Is Temping Right For You?

FC2S Staff | March 26th, 2015

tempingIs graduation looming? Are you unsure of where you want to work or what you want to do? What if you could work on short term assignments to better understand what you like or don’t like?

You can.

It’s called temping.

So, what is temping?

                          photo by: Fotolia

Temping is exactly how it sounds: temporarily working in a position for a finite period of time. Usually, businesses will hire temps to fill in for employees on leave or if the position is in transition.

When you work as a temp, you work for the agency and they call you in when there is a need at an appropriate organization.  There are many kinds of staffing agencies; some are general, some specialize in certain jobs, like accounting, management or computer technology.  Expect to be interviewed the same as for any job, and you may have to take tests to measure your skills.

Where can you find temp work?

Temporary (sometimes called “staffing”) agencies contract with businesses to bring in qualified professionals. Companies use staffing agencies because they don’t have to advertise and hire, they know the quality of work will be high, and they have no obligation to the temporary staff.

Keep in mind

A temporary job could turn into a permanent job

Employers need a job to get done, your role may still be necessary even beyond your temp contract. Don’t you think it would be easier for your employer to keep you on the job rather than trying to find someone new to train in order to get the job done? Make the job your own and give it all you have! It could land you a full time offer…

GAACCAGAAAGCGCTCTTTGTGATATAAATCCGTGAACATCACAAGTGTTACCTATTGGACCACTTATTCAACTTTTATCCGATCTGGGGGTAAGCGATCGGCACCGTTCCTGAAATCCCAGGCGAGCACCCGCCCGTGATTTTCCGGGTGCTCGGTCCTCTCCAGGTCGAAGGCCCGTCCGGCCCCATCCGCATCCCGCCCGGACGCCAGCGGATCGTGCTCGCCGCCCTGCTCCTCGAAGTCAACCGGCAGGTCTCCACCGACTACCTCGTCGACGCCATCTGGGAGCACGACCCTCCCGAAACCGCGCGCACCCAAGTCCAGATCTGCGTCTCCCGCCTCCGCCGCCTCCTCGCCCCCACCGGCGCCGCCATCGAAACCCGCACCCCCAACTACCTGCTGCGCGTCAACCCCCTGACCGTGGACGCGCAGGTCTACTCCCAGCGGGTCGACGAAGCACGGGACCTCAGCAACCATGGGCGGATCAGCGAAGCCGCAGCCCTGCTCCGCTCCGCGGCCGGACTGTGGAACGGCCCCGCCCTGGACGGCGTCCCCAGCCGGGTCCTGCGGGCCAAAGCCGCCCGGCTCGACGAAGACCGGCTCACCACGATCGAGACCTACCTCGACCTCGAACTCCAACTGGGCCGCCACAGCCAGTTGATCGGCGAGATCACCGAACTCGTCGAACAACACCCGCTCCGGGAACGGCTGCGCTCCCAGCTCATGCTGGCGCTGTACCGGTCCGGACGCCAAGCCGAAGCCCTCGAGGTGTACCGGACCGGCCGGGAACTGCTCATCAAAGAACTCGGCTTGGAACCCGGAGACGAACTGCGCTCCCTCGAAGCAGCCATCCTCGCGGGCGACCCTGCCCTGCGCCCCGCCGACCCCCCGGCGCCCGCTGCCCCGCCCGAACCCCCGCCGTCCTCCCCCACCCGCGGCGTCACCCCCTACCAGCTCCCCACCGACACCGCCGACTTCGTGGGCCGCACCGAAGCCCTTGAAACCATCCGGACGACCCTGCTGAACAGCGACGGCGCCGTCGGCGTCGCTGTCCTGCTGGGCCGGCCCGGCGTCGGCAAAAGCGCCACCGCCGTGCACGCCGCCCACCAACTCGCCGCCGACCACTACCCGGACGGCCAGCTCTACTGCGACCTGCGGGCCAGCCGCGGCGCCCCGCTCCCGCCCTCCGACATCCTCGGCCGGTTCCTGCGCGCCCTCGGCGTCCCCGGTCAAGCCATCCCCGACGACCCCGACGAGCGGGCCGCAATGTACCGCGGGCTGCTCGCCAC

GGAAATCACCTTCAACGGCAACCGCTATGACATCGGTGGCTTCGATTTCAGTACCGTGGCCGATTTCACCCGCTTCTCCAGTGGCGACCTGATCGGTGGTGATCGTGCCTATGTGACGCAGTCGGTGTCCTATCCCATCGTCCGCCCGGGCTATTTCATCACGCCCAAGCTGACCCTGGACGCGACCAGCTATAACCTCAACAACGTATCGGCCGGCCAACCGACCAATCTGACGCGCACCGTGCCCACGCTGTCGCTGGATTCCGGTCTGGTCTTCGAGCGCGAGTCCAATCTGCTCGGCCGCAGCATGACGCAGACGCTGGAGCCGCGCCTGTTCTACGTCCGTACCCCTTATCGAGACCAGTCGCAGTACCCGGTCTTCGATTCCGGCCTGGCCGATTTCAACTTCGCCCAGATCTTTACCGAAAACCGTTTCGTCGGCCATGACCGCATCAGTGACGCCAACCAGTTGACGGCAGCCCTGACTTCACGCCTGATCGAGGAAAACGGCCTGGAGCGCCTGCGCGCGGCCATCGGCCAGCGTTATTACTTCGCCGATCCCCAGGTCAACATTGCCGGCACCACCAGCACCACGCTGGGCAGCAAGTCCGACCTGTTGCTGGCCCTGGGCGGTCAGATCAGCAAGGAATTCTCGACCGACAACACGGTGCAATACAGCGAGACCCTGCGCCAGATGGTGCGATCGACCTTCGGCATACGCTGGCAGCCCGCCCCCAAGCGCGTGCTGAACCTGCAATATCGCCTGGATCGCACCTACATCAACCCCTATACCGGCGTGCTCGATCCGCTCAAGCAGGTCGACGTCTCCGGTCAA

Getting paid

Companies pay an hourly rate to the temp agency and if the company and temp work well together, the company can pay a fee to the agency and offer the temp a permanent job.

What’s the plus side of temping?

  • You can try out different jobs and different companies.  You can learn what you prefer – a fast paced large organization or a small family-owned business; working with the public or behind the scenes.  You may also learn about different career fields you never thought about before.
  • Flexibility.  Some jobs are full time, others part time, and you can often work as much or as little as you need.  Be sure to be available most of the time, though – jobs go to those who take them!
  • Networking.  Agencies have many contacts, and you can make the same.  People you meet will know that you’ve been affirmed by an agency with a reputation for solid work to uphold.
  • Learn new skills and gain experience.  If you have the basic skills, temporary jobs often teach you new ones and give you the experience that employers are looking for in permanent staff.
  • Transition to permanency.  Temporary jobs can lead to permanent positions when you show a company how well you perform.

Down side?

  • You may not feel like you’re really part of a team; permanent staff may dismiss you as “here today, gone tomorrow.”
  • You will not have health insurance, a pension plan or paid vacations.
  • You will not have a guaranteed income because you only get paid when you work.

Explore your options! Based upon your interests, availability and goals, temping might be right for you. Opportunities are endless, but always be intentional. Only take a job or opportunity if it truly interests you or if you believe it can be of value to you.

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